Raising tariffs is savagery
Without doubt, the new electricity tariffs will trigger a vicious campaign for salary increments. This is because prices will go up and the general cost of living will go beyond average earnings.
This will push the inflation rate up and put pressure on the kwacha against other currencies.
In short, the value of the kwacha is likely to tumble as a result of this increment. At the end of the day we will have made a full circle, ending up right where we started only bruised and in tatters.
The decision to increase electricity tariffs in these already harsh economic conditions is savagery and shows lack of sensitivity for the plight of the poor, who are going to be worst hit by the effects of such a move.
No caring leader could have increased tariffs by such a huge margin when people are already suffering.
Our leaders, or is it our masters, need to be more sensitive to the suffering of the great majority of the people. The disconnect they are showing is worrying and indicates greed and selfishness on the part of the masters.
All systems broken
I find it very difficult to understand our justice system in Zambia.
If my memory serves me right, Lusaka Central, Munali, Itezhi-Tezhi and a few other seats were nullified on account of election malpractice.
A month hardly passed before Margaret Mwanakatwe, and Nkandu Luo went back to their constituencies to campaign. They started speaking loudest and initiated little campaign projects here and there.
Without the courts publicly reversing their judgements, they have gone back to performing their duties as members of parliament.
May someone more enlightened explain to me what this means.
Or should I take it that in Zambia, the executive arm of government is superior to all the others?
Where has the student voice gone?
I agree with a letter you recently published pointing out the fact that student militancy has diminished, that their role in national politics is as good as done and that their voice is nowhere to be heard.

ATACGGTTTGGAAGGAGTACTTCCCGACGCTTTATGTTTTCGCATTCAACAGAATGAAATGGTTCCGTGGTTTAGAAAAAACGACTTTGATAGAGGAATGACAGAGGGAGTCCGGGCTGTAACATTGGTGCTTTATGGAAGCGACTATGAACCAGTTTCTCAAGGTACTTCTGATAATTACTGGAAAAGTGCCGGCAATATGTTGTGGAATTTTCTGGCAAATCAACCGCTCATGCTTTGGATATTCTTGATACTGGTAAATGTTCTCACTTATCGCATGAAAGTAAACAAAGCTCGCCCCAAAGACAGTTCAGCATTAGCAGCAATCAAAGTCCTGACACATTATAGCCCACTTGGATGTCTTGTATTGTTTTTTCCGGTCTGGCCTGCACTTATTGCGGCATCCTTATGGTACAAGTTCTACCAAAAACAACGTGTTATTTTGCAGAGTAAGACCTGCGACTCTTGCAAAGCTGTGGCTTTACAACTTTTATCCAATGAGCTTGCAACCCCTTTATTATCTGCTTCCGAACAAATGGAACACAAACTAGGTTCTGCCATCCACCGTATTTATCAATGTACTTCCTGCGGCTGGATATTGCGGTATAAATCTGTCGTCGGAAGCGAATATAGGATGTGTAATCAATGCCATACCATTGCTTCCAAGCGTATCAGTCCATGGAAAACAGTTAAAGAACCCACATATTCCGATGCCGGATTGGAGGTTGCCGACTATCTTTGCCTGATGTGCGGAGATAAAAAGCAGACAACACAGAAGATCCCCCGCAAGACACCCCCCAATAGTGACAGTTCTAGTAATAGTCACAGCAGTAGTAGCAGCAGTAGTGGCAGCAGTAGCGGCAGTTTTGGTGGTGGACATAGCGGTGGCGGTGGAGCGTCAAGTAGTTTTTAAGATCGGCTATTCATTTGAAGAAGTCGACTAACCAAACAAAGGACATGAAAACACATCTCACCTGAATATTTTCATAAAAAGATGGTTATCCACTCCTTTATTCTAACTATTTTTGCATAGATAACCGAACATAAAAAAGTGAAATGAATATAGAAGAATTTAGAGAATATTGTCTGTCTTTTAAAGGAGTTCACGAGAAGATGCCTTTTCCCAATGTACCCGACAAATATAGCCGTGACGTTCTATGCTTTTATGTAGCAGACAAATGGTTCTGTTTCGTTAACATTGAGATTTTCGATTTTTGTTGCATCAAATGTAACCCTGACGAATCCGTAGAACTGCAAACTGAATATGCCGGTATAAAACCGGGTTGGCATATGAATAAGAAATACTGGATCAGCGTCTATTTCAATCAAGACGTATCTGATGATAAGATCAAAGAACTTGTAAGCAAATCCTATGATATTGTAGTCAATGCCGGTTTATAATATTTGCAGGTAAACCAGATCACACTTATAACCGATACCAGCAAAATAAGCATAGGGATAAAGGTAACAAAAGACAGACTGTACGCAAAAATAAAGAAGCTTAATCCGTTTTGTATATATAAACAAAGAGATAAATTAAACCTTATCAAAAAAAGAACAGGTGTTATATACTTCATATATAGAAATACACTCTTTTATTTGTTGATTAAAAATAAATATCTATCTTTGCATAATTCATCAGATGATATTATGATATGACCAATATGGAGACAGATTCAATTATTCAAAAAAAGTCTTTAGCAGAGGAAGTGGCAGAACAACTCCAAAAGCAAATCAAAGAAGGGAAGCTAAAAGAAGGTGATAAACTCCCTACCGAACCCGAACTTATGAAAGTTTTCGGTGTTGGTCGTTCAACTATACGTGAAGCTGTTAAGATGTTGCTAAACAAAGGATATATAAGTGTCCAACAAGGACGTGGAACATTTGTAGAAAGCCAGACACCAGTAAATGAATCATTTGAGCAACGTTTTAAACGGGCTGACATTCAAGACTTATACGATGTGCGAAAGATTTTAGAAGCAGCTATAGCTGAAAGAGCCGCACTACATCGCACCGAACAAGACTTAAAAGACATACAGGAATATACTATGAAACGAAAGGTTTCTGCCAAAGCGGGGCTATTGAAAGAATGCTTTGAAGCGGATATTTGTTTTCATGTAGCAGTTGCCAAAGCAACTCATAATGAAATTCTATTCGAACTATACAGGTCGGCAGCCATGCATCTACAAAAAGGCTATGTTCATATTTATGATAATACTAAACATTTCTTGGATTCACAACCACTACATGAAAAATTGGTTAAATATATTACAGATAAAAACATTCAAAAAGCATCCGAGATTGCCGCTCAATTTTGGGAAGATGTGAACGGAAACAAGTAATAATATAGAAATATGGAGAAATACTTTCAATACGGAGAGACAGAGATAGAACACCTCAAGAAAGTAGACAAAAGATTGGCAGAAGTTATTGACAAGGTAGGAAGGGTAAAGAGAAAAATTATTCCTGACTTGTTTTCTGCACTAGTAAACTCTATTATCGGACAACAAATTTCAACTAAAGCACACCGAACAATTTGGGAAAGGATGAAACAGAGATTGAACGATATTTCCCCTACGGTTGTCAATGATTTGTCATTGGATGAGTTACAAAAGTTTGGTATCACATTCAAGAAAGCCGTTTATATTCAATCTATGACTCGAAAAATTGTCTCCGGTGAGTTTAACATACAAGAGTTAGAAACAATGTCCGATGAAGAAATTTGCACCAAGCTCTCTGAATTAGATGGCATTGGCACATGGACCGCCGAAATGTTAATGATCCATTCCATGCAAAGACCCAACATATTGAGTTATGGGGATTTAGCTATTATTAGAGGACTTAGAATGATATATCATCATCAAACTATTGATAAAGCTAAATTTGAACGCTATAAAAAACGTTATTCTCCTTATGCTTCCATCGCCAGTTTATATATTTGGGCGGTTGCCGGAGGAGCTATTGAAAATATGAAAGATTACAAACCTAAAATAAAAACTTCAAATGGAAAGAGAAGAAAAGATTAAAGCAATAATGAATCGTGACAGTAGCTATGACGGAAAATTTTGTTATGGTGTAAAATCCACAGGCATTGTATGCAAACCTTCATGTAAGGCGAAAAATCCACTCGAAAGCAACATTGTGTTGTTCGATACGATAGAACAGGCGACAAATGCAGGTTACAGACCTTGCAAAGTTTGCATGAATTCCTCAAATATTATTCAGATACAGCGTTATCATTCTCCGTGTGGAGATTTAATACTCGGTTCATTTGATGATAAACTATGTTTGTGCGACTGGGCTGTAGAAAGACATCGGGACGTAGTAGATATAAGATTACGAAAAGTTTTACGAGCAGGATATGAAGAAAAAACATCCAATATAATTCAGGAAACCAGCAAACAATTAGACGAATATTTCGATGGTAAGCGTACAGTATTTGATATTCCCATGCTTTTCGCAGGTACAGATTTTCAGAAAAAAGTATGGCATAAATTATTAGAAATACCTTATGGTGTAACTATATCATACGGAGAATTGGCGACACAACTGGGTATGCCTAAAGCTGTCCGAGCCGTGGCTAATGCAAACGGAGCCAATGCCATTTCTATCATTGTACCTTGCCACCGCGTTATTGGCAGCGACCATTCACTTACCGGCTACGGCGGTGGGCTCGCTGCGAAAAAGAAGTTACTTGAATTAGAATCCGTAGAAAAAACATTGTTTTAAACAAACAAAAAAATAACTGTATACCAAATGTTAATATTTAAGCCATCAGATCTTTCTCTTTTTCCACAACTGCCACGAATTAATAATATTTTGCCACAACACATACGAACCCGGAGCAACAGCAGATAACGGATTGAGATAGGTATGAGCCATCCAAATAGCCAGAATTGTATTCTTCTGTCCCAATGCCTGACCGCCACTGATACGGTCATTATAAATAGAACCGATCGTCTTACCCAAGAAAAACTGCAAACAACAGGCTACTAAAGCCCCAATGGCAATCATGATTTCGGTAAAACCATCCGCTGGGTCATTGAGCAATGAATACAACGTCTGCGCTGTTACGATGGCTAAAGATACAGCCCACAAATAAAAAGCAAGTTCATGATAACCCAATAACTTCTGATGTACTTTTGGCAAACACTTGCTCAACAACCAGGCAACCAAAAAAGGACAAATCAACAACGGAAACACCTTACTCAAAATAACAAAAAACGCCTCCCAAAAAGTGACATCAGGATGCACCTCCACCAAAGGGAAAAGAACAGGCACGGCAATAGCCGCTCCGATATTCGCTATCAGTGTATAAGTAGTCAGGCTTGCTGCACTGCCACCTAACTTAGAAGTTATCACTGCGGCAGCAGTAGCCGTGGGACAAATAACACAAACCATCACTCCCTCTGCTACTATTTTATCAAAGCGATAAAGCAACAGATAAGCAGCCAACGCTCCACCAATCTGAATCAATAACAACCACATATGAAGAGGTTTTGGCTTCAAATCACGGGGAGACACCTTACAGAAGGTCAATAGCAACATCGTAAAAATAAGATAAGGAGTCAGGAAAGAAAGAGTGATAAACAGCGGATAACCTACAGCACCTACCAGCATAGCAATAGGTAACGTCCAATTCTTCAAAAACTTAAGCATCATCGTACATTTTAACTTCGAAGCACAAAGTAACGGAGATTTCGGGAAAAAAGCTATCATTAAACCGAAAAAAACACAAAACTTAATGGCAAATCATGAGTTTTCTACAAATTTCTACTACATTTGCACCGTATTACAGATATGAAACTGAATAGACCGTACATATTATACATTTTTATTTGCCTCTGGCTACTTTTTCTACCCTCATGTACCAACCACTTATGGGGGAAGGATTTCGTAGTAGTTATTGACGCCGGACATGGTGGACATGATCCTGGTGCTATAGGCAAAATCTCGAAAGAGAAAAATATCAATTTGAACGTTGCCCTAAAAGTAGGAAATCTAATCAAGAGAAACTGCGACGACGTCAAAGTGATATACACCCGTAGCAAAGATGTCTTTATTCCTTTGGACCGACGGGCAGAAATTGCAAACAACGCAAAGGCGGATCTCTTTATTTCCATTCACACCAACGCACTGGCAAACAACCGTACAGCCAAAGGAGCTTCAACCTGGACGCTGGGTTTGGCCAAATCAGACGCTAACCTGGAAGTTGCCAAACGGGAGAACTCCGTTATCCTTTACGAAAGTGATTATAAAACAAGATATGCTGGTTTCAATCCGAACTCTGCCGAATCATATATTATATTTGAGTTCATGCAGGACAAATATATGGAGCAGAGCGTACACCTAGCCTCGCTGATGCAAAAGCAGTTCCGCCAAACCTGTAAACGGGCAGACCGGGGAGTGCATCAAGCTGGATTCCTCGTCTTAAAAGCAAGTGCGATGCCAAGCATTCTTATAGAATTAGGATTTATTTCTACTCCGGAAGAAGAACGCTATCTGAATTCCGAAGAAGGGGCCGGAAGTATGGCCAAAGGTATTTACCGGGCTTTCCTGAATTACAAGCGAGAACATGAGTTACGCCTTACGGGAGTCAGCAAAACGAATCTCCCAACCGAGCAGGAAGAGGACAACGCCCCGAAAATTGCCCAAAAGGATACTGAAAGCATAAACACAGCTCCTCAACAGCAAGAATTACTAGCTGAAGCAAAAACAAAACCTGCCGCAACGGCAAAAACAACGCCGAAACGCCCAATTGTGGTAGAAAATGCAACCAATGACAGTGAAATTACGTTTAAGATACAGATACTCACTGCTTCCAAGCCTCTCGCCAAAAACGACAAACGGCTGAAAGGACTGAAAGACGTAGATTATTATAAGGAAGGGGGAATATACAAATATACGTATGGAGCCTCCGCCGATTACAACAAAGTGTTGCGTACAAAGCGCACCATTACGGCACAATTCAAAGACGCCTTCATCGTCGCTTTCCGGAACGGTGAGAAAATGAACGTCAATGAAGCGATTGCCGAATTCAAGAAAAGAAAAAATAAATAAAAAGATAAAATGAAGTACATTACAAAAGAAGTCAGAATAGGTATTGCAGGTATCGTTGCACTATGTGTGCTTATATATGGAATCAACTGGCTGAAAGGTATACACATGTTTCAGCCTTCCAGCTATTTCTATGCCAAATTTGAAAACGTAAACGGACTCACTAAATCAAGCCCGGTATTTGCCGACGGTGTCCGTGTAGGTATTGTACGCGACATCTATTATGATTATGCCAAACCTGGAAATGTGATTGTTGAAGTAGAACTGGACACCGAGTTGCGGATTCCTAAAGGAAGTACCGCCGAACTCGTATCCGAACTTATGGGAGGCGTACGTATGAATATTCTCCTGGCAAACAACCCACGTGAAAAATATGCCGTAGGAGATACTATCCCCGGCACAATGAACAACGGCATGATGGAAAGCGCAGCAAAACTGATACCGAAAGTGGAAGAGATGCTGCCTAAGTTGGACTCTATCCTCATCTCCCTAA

UNZASU, COBUSU and EHCOSU played a more meaningful role in national affairs than they do now, which, in my view is unfortunate. Contrary to general belief, student involvement in politics and general governance is actually a good thing. Students represent the best and most active minds and their participation in national issues can actually bring progress and direction to the country. The student voice is also a critical part of civil society in any country. A vibrant civil society is an important ingredient of any democracy. For a democracy to stay healthy and thrive, civil society has to be fully functional and unabated and uncompromised in their operations.
Reducing the student movement to a toothless, compromised or divided entity is actually an assault on democracy. Students should be able to express their views on national issues and should be able to come up with a united voice on contentious national issues without fearing to lose their bursaries or fearing to be expelled. And our leaders should not use the issue of withdrawing bursaries to silence students. The money for those bursaries does not come from the leaders’ individual pockets but its the people’s money. The leaders are mere administrators.
I’m really looking forward to a day when our students will be allowed to take back their role as a part of civil society capable of voicing out on crucial national issues. Students, where is your voice?